Importing to MetaMask
Download the MetaMask browser extension here – there are options for Chrome, Firefox, Brave, and Edge, so choose your preferred browser. From there, you’ll import your Ledger wallet.
MetaMask supports Ledger natively. Simply open the MetaMask extension, click the circle in the top right corner of the window, and click Connect Hardware Wallet. Since we’ve already done the work of generating private keys, all we have to do at this point is follow the instructions in MetaMask to continue importing the Ledger.
Adding Tokens to MetaMask
Exchanges like changenow.io, Kucoin, and Bitrue, and software wallets like Exodus, run BNB on the BEP-2 protocol, the standard Binance Chain. However, MetaMask and PancakeSwap run on BEP-20, or Binance Smart Chain. BEP-2 addresses start with “bnb,” whereas BEP-20 (smart chain) addresses start with “0x.” If you get an error withdrawing your BNB tokens to MetaMask, the site or wallet that’s holding them might only support BEP-2. If so, you can download the Binance Chain Wallet, an extension for Chrome/Brave and Firefox, which supports both protocols and will allow you to perform on-chain transfers from Binance Chain to Binance Smart Chain. To maximise security, import your Ledger wallet to Binance Chain Wallet as well so that you can keep your tokens safe throughout the transfer from exchange to wallet.
Trading servers are another option for obtaining tokens. One of the easiest to use is run by tip.cc, whose bot supports over 480 currencies, including BNB. The service utilizes BEP-20, allowing direct transfers to and from MetaMask without dealing with Binance Chain Wallet. If you’re looking to get into DeFi without dealing with exchanges, the trading server provides a low-risk opportunity to try new tokens.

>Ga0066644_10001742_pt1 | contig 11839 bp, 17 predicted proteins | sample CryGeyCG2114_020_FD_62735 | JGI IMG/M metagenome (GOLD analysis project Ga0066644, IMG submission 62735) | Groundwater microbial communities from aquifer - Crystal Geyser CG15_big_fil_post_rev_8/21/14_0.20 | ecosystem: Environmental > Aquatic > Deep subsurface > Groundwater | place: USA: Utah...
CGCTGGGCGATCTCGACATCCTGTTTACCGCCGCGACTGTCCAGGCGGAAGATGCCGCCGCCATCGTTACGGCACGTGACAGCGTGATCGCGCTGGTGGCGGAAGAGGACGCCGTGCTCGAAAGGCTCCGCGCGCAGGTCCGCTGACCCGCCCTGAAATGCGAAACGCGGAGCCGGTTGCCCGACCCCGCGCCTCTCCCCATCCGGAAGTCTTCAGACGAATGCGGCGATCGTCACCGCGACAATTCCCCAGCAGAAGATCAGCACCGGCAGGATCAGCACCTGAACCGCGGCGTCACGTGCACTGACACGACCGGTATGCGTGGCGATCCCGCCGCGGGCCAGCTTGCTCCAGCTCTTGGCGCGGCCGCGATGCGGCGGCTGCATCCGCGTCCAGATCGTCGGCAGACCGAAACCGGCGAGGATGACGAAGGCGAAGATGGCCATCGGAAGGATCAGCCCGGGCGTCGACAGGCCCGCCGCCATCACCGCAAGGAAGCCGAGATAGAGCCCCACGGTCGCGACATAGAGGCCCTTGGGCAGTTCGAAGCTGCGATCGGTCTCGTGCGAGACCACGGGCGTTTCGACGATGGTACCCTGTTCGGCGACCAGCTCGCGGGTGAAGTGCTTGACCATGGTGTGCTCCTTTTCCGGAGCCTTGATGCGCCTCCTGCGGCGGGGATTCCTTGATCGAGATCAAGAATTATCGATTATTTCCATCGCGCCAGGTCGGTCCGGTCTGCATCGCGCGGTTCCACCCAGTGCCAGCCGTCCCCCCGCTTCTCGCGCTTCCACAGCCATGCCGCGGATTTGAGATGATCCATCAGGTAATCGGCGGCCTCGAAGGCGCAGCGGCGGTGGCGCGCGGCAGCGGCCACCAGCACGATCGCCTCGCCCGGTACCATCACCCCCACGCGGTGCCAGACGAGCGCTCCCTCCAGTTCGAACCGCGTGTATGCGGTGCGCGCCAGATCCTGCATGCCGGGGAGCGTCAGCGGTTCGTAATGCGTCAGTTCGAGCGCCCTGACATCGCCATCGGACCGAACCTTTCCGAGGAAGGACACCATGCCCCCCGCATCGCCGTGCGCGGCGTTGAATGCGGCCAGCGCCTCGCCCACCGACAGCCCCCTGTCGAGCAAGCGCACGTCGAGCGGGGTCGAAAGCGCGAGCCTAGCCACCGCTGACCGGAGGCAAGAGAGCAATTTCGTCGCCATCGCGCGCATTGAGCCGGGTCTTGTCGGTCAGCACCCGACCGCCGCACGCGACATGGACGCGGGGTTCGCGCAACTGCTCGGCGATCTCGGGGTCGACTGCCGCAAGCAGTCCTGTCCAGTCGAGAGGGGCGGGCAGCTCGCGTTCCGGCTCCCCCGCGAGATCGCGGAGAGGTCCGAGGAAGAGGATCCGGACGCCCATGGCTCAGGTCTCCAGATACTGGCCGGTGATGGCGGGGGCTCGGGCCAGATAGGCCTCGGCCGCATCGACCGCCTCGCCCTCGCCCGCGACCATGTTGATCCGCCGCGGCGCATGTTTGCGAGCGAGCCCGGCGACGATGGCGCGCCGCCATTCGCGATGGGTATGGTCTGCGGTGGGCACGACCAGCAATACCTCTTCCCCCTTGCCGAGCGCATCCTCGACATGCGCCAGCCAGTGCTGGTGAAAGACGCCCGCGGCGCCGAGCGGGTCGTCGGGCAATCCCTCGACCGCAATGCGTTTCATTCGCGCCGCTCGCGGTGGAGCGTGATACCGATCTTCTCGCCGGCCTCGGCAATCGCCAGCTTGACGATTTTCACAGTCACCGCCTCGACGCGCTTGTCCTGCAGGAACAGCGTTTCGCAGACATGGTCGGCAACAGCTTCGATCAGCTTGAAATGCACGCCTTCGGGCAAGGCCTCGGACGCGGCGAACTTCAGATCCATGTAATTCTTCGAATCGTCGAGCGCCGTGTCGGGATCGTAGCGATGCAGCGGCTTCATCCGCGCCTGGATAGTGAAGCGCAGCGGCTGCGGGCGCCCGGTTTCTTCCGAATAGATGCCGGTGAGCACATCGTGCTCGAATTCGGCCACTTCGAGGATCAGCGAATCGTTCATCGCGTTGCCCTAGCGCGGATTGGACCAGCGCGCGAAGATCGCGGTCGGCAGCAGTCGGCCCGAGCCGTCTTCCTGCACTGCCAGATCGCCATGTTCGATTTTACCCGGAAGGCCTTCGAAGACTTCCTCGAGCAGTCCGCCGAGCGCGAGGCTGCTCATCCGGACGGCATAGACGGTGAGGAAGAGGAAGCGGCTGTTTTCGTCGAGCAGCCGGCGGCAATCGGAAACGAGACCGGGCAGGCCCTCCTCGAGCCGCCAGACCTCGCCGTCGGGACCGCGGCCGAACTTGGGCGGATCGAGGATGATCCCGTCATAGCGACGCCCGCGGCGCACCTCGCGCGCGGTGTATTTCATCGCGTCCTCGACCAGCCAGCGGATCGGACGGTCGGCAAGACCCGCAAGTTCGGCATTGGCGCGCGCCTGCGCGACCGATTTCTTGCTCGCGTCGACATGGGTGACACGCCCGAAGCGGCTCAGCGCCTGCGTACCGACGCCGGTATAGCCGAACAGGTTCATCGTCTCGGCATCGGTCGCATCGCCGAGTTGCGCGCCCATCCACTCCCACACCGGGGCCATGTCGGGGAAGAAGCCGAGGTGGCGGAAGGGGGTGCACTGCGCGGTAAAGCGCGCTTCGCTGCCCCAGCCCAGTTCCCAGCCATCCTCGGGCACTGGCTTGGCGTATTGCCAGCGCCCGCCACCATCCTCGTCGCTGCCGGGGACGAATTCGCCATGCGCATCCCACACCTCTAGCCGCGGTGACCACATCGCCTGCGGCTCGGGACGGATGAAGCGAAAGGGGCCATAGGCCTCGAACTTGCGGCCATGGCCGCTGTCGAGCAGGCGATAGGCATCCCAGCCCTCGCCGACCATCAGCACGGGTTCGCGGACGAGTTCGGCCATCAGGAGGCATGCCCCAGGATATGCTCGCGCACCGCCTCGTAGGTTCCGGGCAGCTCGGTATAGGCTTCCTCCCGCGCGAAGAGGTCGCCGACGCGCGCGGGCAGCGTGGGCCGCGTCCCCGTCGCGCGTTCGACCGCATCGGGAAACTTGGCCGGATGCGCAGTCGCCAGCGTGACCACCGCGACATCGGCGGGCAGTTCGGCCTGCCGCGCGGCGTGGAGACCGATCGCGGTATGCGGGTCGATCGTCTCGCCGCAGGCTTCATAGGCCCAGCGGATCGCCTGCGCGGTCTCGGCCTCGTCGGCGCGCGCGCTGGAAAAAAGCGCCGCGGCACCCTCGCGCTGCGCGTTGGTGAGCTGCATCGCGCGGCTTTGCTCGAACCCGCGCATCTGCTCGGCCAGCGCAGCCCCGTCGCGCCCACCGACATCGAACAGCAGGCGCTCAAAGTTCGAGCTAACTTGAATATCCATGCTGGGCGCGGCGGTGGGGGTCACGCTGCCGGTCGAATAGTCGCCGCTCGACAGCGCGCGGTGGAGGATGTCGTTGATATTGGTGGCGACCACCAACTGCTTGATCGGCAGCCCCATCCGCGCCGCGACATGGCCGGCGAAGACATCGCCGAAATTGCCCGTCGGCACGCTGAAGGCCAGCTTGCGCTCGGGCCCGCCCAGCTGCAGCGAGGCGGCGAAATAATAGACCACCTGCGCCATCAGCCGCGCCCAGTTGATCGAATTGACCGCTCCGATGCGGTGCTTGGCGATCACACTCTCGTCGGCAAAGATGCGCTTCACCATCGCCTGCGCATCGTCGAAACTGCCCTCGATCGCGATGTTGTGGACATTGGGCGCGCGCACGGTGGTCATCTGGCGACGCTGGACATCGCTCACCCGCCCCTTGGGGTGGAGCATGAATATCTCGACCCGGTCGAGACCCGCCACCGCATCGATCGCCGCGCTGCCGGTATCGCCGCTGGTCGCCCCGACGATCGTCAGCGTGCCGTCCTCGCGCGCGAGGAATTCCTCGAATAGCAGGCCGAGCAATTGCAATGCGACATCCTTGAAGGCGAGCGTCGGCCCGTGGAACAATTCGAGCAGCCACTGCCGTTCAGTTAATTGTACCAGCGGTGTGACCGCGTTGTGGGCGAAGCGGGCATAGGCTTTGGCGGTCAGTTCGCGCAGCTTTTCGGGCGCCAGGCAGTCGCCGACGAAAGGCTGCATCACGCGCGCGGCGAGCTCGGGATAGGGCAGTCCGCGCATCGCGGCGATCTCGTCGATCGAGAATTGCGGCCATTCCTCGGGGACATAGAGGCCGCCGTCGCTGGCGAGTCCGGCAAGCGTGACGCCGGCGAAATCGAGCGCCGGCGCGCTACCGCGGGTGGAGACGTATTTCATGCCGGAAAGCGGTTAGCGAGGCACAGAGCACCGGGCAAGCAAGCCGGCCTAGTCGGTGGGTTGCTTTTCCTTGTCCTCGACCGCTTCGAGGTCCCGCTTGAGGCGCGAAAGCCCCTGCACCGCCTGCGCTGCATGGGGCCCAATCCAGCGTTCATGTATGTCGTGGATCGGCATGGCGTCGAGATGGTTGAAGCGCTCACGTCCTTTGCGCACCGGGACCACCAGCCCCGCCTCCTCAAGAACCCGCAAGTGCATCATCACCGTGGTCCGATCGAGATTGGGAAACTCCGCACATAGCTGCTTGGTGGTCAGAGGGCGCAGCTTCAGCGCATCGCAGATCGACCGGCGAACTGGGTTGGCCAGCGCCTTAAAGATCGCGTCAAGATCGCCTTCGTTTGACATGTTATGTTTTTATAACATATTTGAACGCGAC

If you already have BEP-20 tokens in another MetaMask account or hot wallet, prepare to transfer them to a new account generated from your Ledger key. Be mindful to transfer your BNB last. Otherwise, you will be unable to cover the transaction fees to send your other tokens. If you do so by accident, no big deal – simply send a few dollars’ worth of BNB back into the hot wallet to cover those fees.
Once you have MetaMask set up with your Ledger, you’ll be able to use DeFi with peace of mind. From now on, you’ll need the Ledger plugged in and unlocked in order to sign transactions, such as sending tokens or withdrawals/deposits into dexes. However, there’s no need to sign when receiving tokens – simply input your smart chain address to the exchange you’d like to withdraw from, or give it to someone to receive crypto from them. Your Ethereum and BSC addresses are the same, so if you try to receive ETH while your wallet is connected to the Binance network, or vice versa, you will have no problems – just switch to the correct network and your tokens should appear.
For more info on putting your Ledger/MetaMask setup to work with DeFi, stay tuned – our PancakeSwap tutorial will guide you through liquidity pools and yield farming.